Eric Gagne runs a record store, moonlights as a singer/songwriter, plays in several bands and runs The Glass Museum, a combination concert promotion company, record label and music art studio. In short, he’s immersed in music most of the time.
An inveterate fan, he found traveling to shows both time-consuming and expensive. Seven years ago, Gagne hit upon a novel idea — why not have his favorite performers travel to his hometown of Peterborough? Thus was born the eclectic four-day festival called The Thing in the Spring.
“I get a little anxious in the city, and I don’t really have a lot of money — the idea of traveling around to see all this stuff is way too overwhelming,” he said recently. “So I figure if I just have everybody come here, it would be a lot more fun.”
Peterborough has a solid independent music pedigree, but often it’s not stuff that excites Gagne.
“I put on what’s different [and] the thread that ties it together is an intrinsic heavy quality,” he explained. Not musical heaviness — though bands performing this year like Rough Francis and Magik Markers can be described that way. “I think of people like John Coltrane or Springsteen … heaviness equals gravity to me.”
Impossible-to-categorize performers dominate the 2014 lineup, like experimental noise rockers Bill Orcutt and Chris Corsano, bass playing torch singer Nat Baldwin and David Kontak, who plays instruments built from toys, appliances and random parts. One critic described him as “Dr. Frankenstein meets Brian Eno.”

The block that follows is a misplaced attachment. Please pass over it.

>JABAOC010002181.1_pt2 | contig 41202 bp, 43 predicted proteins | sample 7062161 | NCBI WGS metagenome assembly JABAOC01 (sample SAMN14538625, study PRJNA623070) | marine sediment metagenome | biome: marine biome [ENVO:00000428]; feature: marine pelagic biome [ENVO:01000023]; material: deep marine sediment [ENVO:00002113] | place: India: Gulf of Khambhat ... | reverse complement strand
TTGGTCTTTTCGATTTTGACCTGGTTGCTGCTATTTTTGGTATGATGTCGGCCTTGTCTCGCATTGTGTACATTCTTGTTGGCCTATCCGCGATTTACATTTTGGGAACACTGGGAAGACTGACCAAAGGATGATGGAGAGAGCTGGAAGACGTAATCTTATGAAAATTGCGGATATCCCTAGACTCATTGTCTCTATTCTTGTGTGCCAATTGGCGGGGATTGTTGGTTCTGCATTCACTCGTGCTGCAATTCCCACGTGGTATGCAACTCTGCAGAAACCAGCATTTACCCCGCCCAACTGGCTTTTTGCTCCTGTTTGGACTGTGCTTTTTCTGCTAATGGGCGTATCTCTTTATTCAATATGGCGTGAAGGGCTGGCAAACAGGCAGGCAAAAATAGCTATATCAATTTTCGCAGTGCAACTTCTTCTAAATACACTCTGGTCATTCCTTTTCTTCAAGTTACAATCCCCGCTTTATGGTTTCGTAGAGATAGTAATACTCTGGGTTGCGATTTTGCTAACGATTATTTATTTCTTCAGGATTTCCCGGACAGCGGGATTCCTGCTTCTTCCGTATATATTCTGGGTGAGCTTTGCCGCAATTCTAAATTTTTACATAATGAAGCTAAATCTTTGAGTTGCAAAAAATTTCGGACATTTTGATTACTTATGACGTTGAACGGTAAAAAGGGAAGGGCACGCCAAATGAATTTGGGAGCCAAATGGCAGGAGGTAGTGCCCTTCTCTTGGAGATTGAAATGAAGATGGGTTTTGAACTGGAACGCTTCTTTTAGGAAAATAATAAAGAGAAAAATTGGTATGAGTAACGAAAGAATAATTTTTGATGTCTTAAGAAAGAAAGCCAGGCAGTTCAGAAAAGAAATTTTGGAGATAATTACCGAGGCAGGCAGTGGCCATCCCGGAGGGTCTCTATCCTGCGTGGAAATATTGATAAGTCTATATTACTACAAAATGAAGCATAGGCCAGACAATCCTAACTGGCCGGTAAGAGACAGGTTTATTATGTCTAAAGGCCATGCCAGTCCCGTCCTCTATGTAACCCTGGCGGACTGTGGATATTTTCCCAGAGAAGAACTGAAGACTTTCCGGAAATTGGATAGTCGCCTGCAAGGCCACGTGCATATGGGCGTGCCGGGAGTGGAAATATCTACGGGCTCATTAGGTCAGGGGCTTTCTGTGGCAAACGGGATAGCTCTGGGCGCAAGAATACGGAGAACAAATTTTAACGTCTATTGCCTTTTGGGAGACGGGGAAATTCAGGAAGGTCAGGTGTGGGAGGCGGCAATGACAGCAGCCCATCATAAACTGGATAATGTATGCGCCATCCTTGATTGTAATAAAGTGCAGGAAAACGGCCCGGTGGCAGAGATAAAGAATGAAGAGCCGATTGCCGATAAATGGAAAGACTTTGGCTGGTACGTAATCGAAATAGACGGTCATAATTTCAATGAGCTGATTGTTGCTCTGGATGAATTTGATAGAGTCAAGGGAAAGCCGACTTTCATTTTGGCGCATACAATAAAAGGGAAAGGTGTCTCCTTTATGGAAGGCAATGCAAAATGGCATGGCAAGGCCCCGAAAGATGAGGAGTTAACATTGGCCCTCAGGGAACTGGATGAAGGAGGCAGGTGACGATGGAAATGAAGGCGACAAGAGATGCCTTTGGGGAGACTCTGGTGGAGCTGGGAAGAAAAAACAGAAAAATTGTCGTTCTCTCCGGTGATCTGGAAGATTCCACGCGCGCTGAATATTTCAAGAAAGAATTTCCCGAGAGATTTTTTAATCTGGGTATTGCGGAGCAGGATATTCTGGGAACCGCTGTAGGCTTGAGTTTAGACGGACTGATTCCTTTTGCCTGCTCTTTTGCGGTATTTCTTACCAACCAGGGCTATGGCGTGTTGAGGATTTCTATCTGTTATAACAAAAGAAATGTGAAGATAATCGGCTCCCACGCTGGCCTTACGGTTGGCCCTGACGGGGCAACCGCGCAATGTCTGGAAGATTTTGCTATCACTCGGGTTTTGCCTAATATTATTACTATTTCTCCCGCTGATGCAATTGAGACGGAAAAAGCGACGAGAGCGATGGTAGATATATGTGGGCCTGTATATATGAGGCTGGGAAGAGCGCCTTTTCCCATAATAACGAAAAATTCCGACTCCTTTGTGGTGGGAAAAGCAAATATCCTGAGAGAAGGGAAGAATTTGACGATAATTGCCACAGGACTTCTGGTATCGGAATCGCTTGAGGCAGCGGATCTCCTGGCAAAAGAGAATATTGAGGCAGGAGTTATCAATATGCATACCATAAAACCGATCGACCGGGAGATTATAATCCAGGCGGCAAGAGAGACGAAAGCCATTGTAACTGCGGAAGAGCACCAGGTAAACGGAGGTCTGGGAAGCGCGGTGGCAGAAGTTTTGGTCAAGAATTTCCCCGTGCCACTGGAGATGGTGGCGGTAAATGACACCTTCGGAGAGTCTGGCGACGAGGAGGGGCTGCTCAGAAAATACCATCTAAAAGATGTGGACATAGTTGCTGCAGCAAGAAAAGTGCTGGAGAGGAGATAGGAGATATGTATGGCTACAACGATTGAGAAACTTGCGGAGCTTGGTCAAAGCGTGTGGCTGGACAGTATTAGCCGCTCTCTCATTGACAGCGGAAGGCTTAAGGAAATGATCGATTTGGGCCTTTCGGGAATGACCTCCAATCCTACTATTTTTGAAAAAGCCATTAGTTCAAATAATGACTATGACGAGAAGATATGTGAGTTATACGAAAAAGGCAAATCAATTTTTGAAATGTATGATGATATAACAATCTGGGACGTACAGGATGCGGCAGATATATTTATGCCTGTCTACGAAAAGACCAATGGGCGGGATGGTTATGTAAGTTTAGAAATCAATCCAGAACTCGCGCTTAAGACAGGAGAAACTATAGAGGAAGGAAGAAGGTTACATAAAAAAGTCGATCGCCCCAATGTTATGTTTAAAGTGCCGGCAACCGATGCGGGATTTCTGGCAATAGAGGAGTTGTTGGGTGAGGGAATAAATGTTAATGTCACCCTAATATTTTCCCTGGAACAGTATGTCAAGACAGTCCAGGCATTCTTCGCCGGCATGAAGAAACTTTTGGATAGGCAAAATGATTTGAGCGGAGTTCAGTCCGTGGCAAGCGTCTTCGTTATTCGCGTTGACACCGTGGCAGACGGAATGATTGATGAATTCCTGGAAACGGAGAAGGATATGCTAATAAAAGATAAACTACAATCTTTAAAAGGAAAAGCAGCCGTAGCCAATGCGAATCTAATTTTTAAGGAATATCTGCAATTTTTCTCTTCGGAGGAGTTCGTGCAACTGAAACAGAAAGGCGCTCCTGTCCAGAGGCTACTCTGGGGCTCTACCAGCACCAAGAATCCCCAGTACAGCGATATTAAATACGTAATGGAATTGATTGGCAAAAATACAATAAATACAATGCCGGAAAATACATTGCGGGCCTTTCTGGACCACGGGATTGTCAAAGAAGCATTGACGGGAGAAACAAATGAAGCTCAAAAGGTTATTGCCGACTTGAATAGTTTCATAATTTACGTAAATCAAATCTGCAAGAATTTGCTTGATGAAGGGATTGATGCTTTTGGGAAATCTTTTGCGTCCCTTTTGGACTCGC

Since its inception, the festival has grown from a handful of performers at Harlow’s Pub to over 25 acts on five or six stages. A turning point came in the fourth year, when Thurston Moore and J. Mascis were booked to overwhelming response.
“We had to turn people away,” Gagne recalled. “So that sucked, and we said, ‘We have to grow up.’”
Subsequently, headliner concerts happen at the much larger Town Hall. Topping the bill this year are Lady Lamb the Beekeeper (June 6), Simon Felice (June 7) and Charlie Hunter (June 8), with each show preceded by a free “pre-doors” performance. Author readings, DJ shows and movie screenings — Seven Samurai and Seventh Seal following the Friday and Saturday shows — are also free.
Other events happen at Harlow’s, Waterhouse Restaurant, a pair of art galleries and Gagne’s Toadstool Bookshop — a source of many talent ideas.
“I am constantly engaged in checking out new music,” he said. “Every year, creating a lineup is an exercise in what can I do and what can I pull off.”
Part of the festival’s impetus came from Gagne’s desire to bring affordable art to his hometown. His wife runs and curates *broke, a free fair with everything priced at $50 or below. Held on Saturday, June 7, the all-day event includes a wide range of artworks and wares ― prints, collages, soft sculpture, wearable items and independent records.
The art fair also has a music tent, with bands playing from noon until dusk. A single ticket provides entry into all music events, with the exception of Harlow’s (the bar is precluded due to ID restrictions).
“It’s a lot of different pieces put together, rather than it being 25 bands in a field,” Gagne said. “I really like the fact that you can come and go as you please, you don’t come in a gate and that’s it ― you’re not trapped.”
Musicians enjoy it as well.
“A common thread is they’re into the idea of playing in a small town. It’s different, but intimate and really beautiful.”